Think of the last time you left a massage or reflexology session. You may still talk about the just-right pressure your practitioner applied that finally helped you unwind. While these and other contact-based bodywork modalities obviously have an effect on your sense of touch, what you may not realize is that your treatment helps you feel the way you do because of its employment of all five of your senses.
We are designed to interact with the world around us in a variety of ways—through touching, hearing, smelling, seeing and tasting. Though we may think of a situation as only engaging one of these senses (the taste of a dessert, for example), the truth is that more than one is often factoring into what we experience. That treat, for instance, pleased your taste buds. But the delight of that first bite was surely also influenced by the smell of its chocolate filling, the beauty and music of the dining room, the comfort of the chair you were sitting in, and so on.
The same can be said for some bodywork treatments. Relaxation, instead, is the feeling that each component of your session is crafted to illicit. Here’s how it is often done—and why.
Sense of Touch
The expert technique of your practitioner may target specific muscles or points, bringing various benefits, but the physical contact alone adds to how you feel, too. Research shows that sensations—whether they’re rough or smooth, gentle or hard, hot or cold—affect mood and behaviors. Human touch also encourages a connected, cared-for feeling that helps ease you into a more comfortable, blissful state. The softness and warmth of a massage table, the slipperiness of lotions and so forth only add to the tactile experience.
Sense of Hearing
Harsh sounds, like blaring car horns, can actually heighten our stress levels. Fast ones can make us work harder and move quicker (why music with a rapid beat is often played in fitness classes). Likewise, slow, soothing sounds send a calming message to the brain and may not only slow your heart rate, helping you relax if you’re wound up, but reduce your perception of just how painful that tight muscle in your shoulder is. With this in mind, bodywork sessions often include soft music or recordings of nature sounds, such as waves crashing on a beach.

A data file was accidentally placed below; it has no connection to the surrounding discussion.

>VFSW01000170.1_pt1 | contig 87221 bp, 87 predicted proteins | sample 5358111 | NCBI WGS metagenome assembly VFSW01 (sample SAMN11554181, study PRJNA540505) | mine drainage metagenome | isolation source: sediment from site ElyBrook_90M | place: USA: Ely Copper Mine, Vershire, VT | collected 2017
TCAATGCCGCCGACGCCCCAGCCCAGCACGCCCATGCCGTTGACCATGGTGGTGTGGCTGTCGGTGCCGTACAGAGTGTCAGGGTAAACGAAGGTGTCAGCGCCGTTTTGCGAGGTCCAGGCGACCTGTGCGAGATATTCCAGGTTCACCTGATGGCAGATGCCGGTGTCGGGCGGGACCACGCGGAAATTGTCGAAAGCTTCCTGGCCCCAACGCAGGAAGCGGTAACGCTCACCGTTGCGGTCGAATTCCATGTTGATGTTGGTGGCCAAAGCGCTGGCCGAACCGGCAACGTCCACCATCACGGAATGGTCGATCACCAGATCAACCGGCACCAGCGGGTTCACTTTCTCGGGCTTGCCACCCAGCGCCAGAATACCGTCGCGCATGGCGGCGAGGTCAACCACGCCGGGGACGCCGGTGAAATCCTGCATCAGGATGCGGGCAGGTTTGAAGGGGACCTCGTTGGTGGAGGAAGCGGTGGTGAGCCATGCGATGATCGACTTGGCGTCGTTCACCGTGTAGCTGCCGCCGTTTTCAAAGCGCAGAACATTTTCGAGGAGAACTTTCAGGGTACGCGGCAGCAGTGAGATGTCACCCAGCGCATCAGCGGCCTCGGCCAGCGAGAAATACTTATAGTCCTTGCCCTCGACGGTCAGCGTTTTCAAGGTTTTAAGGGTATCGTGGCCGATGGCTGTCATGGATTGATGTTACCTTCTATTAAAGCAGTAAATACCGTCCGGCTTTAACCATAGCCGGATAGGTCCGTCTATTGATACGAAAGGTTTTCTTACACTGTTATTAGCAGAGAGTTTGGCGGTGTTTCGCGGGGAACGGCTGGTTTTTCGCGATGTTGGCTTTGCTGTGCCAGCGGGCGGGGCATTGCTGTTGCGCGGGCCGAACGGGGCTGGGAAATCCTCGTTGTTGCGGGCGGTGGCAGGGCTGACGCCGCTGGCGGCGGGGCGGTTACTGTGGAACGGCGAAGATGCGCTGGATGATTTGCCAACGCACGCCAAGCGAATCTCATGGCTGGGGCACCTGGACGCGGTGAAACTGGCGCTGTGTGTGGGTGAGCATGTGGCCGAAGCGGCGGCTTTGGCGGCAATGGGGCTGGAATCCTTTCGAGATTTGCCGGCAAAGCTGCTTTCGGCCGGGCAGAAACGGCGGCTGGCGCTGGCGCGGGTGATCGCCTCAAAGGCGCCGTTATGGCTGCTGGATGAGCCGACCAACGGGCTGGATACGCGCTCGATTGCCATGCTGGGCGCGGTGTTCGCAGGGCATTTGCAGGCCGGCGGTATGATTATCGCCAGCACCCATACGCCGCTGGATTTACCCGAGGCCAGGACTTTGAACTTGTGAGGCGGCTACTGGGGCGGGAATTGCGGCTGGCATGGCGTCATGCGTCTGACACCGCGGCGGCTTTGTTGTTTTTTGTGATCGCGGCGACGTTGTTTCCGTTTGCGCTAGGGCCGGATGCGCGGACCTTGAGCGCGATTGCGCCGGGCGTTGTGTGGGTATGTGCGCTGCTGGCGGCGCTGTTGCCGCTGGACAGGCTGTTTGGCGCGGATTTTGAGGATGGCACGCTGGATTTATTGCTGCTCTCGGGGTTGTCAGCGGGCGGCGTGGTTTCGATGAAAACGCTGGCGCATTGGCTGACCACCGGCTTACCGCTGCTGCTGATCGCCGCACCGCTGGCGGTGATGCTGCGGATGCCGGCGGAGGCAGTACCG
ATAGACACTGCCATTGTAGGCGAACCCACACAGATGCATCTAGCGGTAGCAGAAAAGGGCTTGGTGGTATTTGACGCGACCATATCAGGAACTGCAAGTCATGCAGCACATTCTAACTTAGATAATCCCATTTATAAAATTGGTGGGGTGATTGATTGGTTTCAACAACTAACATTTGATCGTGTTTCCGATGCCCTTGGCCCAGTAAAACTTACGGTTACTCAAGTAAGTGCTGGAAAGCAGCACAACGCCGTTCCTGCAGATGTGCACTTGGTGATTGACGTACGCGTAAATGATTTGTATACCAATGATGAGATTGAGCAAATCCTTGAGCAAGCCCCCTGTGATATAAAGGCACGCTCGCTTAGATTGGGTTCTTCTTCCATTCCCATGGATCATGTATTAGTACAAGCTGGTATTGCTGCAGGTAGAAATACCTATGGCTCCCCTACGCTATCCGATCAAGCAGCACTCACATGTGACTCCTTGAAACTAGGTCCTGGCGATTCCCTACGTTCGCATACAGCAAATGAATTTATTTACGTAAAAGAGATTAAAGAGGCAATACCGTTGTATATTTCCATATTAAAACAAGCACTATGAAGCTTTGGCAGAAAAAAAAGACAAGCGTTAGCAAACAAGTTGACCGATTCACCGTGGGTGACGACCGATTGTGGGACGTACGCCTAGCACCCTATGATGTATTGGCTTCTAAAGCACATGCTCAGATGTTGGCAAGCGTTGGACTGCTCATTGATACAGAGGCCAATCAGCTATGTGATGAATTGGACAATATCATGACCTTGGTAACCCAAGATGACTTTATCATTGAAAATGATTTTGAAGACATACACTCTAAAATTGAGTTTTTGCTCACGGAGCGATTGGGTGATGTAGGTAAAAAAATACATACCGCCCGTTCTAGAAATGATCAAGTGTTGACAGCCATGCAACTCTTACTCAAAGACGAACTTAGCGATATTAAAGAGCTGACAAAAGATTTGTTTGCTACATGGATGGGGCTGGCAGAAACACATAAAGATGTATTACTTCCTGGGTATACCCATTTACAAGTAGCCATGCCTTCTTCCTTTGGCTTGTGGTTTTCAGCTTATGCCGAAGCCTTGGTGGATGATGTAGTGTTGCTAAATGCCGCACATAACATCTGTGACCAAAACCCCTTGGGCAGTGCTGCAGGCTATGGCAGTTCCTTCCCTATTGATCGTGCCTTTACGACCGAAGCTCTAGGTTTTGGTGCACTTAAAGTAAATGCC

Sense of Smell
Fragrant essential oils. Pleasant-smelling candles. A perfumed spritz on your massage pillow. These may seem like expendable features of your treatment, but they are far from it: The receptors in your nose that pick up scents speak to the area of your brain that is also responsible for emotions and stored memories. Lavender is a popular choice for its ability to activate certain brain cells and help you feel lulled, and scents like jasmine and chamomile can have a de-stressing effect. One study even showed that a whiff of a subjectively “relaxing” fragrance can alleviate stress-induced muscle tension.
Sense of Sight
Your eyes are responsible for two-thirds of all messages your brain receives and processes. As your main “news source,” what you see can have an immense effect on how pleasing you find a situation. A walk in the park, for example, always seems that much more enjoyable when you see patches of flowers in bloom along the way. Bodywork treatment rooms often have dim lighting, flickering candles and soft colors to set a calm, inviting tone. Service rooms tend to be uncluttered, to encourage a peaceful state of mind.
Sense of Taste
This aspect of your treatment is likely less prominent that the rest. Still, a glass of just-squeezed juice or some fruit slices cannot only quench you after your treatment, but please your tongue with refreshing flavors that echo just how revitalized you feel. Furthermore, since most of what you taste is tied into how something smells, these offerings provide yet another opportunity to influence your mood with their scents.